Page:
The Zelenograd Nanotechnology Center (ZNC), created by Rosnano in 2010, is tasked with developing products in the biotechnology, nanotechnology, and microelectronics sectors, and with creating new materials and green technologies.
Oksana Shaimardanova, the head of marketing at ZNC, told RIA Novosti that the tech incubator's main goal is to support startups and innovators who have an interesting idea and the plans for its realization, but lack the funds to do so.
According to RIA Novosti, the center has had a very promising crop of successes in the field of biomedicine. For example, with ZNC's assistance, a company called New Biomedical Solutions has come up with a special powder/bandage combination that uses nanoparticles to help to heal wounds almost instantaneously upon contact. The particles consist of chitosan, a saccharide polymer, the carapace of arthropods, protein supplements and other molecules.
Explaining how the product works, project manager Sergei Brusov said that the nanoparticles stop bleeding by absorbing water from the blood, causing it to clot faster, and by sharply increasing the concentration of fibrinogen fibers and other proteins involved in the formation of blood clots to speed up the natural healing of the wound. Moreover, chitosan particles themselves adhere well to the body's tissues, resulting in an artificial blood clot which can help save an injured person's life before he or she makes it to the hospital.
Another company, NANOFIKS, has created a special coating consisting of porous silicon nanoparticles for use on clamps which hold skull bones together after brain surgery. According to startup founder Nikolai Diachkov, the coating accelerates bone growth and the restoration of skull tissue, and avoids the problems of rejection, inflammation or other issues that arise from the implantation of metal objects on bone. Testing of NANOFIKS's product will soon start at Moscow's Burdenko Neurosurgery Institute.
Another startup called Maksigen has developed a device for speedy and mobile DNA-based disease testing. According to creator Kirill Petrenko, an analysis using the tester takes only 10-12 minutes, and costs about 300 rubles ($5), thus avoiding the few days' waiting time common at most medical centers.
A key innovation of the system is its use of special disposable cartridges, which contain a set of chemicals to copy DNA information, along with special molecules designed to look out for various pathogens using genetic code, as well as a chip that determines the pathogens' presence. Cartridges are inserted into a special device which heats and cools the sample several times over to copy the DNA data, after which the device reports whether or not the sample contains a particular disease.
"If there is even one molecule of a virus or bacteria in the drop of blood, our system will multiply it and show its presence in the sample," Petrenko explained. "Our dream is to make this tool as easy and convenient to use as a modern blood glucose meter," he added.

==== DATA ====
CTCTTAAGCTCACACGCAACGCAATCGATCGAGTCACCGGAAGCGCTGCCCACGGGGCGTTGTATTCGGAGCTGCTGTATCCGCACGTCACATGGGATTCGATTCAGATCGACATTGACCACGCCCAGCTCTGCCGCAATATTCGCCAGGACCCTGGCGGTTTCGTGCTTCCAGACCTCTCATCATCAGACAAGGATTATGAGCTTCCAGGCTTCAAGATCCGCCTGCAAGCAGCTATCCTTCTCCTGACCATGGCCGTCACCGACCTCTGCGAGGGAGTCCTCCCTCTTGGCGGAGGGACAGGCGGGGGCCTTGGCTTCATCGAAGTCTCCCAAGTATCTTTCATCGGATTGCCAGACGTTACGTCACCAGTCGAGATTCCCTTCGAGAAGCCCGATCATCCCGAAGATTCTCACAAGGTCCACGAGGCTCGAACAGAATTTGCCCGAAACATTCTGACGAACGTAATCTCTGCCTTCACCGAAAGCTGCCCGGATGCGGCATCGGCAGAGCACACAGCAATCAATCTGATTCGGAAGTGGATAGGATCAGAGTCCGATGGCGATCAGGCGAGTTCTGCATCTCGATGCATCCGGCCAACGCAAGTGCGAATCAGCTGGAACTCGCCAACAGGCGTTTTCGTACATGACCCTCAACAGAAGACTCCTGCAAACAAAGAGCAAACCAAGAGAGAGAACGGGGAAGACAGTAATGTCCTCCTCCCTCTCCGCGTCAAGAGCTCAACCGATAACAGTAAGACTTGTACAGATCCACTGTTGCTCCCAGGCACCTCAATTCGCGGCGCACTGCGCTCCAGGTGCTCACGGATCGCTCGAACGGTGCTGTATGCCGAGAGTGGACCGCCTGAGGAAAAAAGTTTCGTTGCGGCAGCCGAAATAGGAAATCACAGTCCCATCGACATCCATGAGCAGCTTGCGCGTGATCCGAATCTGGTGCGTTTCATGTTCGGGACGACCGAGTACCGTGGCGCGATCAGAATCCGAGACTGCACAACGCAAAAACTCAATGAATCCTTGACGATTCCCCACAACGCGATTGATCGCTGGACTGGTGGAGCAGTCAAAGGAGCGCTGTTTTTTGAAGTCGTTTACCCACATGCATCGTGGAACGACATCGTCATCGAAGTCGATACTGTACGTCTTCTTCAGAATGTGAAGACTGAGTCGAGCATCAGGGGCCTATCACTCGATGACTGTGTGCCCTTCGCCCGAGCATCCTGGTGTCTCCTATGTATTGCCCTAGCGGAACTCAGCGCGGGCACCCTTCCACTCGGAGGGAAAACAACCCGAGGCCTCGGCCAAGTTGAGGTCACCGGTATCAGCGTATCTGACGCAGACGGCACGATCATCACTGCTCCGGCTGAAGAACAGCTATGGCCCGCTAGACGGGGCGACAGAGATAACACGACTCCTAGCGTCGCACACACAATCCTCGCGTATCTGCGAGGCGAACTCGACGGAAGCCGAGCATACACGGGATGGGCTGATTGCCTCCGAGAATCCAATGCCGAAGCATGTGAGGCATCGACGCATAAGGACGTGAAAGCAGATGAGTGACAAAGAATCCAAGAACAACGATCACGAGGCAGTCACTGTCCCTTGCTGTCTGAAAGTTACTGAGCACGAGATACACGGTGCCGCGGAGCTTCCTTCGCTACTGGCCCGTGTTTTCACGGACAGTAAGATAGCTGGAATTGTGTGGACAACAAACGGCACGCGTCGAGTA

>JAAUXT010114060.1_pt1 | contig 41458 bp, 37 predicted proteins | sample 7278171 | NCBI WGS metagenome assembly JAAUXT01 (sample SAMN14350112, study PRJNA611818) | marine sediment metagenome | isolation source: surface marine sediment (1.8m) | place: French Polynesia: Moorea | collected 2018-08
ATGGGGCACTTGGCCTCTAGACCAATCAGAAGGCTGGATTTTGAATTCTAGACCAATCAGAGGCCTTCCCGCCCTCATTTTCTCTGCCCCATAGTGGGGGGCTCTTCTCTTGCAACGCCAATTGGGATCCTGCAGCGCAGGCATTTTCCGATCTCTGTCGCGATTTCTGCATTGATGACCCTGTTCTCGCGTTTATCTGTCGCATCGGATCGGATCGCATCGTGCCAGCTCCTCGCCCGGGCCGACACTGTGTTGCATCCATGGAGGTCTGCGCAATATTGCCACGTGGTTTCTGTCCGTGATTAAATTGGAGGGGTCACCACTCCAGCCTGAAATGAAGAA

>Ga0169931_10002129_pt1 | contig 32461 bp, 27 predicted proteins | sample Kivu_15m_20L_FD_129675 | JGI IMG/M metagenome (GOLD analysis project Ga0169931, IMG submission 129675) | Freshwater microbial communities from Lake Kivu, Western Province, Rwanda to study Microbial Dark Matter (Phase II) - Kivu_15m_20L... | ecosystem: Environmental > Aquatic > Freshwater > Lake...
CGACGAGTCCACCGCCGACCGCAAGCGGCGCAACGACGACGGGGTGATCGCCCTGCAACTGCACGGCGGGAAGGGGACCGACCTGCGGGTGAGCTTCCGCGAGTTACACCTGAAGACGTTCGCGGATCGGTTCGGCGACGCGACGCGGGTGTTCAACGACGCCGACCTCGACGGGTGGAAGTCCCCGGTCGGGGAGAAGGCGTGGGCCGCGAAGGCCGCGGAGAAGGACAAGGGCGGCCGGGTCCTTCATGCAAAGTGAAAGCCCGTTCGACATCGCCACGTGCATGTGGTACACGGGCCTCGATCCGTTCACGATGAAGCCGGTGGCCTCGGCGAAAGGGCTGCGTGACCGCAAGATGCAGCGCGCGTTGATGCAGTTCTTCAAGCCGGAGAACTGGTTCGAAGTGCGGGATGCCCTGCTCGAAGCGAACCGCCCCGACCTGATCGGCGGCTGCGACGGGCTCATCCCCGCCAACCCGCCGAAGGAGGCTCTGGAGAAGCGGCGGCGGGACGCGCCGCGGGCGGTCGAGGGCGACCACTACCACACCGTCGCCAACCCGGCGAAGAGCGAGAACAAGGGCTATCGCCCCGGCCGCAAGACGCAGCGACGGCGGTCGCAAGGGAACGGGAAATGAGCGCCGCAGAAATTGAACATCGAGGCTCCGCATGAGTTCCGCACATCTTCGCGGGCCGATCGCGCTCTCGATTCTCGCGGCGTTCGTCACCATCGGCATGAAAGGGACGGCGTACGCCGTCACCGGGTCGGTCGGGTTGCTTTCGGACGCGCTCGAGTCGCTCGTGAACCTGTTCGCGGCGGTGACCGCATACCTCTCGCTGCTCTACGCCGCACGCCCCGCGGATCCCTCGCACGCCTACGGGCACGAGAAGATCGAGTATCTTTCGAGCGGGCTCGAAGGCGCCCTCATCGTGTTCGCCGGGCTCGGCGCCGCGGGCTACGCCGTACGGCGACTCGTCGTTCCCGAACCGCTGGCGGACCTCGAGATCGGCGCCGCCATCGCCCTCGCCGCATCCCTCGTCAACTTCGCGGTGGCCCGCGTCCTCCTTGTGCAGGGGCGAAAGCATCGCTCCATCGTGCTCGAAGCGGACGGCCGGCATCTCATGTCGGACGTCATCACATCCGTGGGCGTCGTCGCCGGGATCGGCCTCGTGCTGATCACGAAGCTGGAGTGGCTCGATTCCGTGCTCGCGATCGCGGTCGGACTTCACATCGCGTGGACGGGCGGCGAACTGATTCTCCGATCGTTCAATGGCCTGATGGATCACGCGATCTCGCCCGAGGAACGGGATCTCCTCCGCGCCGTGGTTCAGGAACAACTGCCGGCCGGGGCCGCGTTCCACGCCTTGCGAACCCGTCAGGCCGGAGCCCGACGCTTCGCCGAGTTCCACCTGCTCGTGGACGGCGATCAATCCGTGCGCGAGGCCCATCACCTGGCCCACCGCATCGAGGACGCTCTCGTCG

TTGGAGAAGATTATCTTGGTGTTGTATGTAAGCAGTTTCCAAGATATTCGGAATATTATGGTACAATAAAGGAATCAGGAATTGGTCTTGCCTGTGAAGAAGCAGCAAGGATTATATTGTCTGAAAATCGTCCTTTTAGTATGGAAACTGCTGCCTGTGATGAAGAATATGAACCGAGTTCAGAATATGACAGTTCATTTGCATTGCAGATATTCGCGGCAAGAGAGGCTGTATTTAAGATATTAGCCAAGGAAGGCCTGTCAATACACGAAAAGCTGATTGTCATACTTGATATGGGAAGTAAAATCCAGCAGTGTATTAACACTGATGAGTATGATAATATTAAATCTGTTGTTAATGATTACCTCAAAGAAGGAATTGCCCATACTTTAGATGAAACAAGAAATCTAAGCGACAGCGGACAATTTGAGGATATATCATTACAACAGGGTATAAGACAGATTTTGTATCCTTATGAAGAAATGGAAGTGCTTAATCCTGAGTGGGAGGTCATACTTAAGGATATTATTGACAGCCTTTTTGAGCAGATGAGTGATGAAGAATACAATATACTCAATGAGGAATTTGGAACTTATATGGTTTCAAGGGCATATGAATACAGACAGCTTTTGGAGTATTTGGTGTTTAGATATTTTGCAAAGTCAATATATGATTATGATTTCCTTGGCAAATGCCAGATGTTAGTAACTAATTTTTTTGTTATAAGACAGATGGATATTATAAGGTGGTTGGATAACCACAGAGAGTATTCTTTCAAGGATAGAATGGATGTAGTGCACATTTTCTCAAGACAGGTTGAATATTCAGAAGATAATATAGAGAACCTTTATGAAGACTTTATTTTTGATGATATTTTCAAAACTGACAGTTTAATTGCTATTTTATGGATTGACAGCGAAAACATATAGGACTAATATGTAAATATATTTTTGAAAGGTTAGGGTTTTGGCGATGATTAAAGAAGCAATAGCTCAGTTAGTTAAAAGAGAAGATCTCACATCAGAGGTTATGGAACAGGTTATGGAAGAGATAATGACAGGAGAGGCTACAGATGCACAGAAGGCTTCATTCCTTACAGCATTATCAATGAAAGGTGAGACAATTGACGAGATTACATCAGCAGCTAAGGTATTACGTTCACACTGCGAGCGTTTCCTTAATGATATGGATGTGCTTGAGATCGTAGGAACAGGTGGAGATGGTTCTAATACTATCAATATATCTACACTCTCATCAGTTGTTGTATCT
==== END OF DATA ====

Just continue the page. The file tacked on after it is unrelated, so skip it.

Another interesting project supported by the ZNC is a new autopilot system for drones with its own independent guidance system – meaning it doesn't require a constant signal from navigation satellites.
Engineers from a company called MIRP-IS, which designed the autopilot, aren't new to the Russian hi-tech world; they are already well known for their work on Hyperbok – a toy robot with the ability to recognize its owner's voice, to learn independently and communicate with others.
The neural networks developed in the design of the toy, presently in development, have helped MIRP-IS develop the algorithms according to which a drone's onboard computer can literally 'see' obstacles, orient itself according to a map, and move autonomously, allowing it to carry out its preprogrammed route even if communication with the pilot or navigation satellite is lost.
Company official Pavel Skriptov explained that a combination of neural network and classical computer vision algorithms allows their autopilot system to work using even relatively weak processors –like those in mobile phones. The engineer stressed that the autonomous navigation system allows its drone vision system to work even in a built-up urban environment if two cameras – one looking forward and the other down, are installed.
According to Skriptov, the autopilot may be interesting to the military – given that combat UAVs often go astray or are even intercepted by the enemy in trivial ways – including jamming the navigation signal or breaking into the link. In the case of an autonomous system, however, enemy air defenses would need to emit powerful electromagnetic radiation, literally burning up the drone's chip, in order to bring it down.
Other interesting projects presented to reporters by ZNC include a 'superbattery' for X-ray machines, an advanced 3D printer design from a startup called Picaso, which prints using two different types of plastic at once, and features other innovations, and an internet connection using the conventional power grid.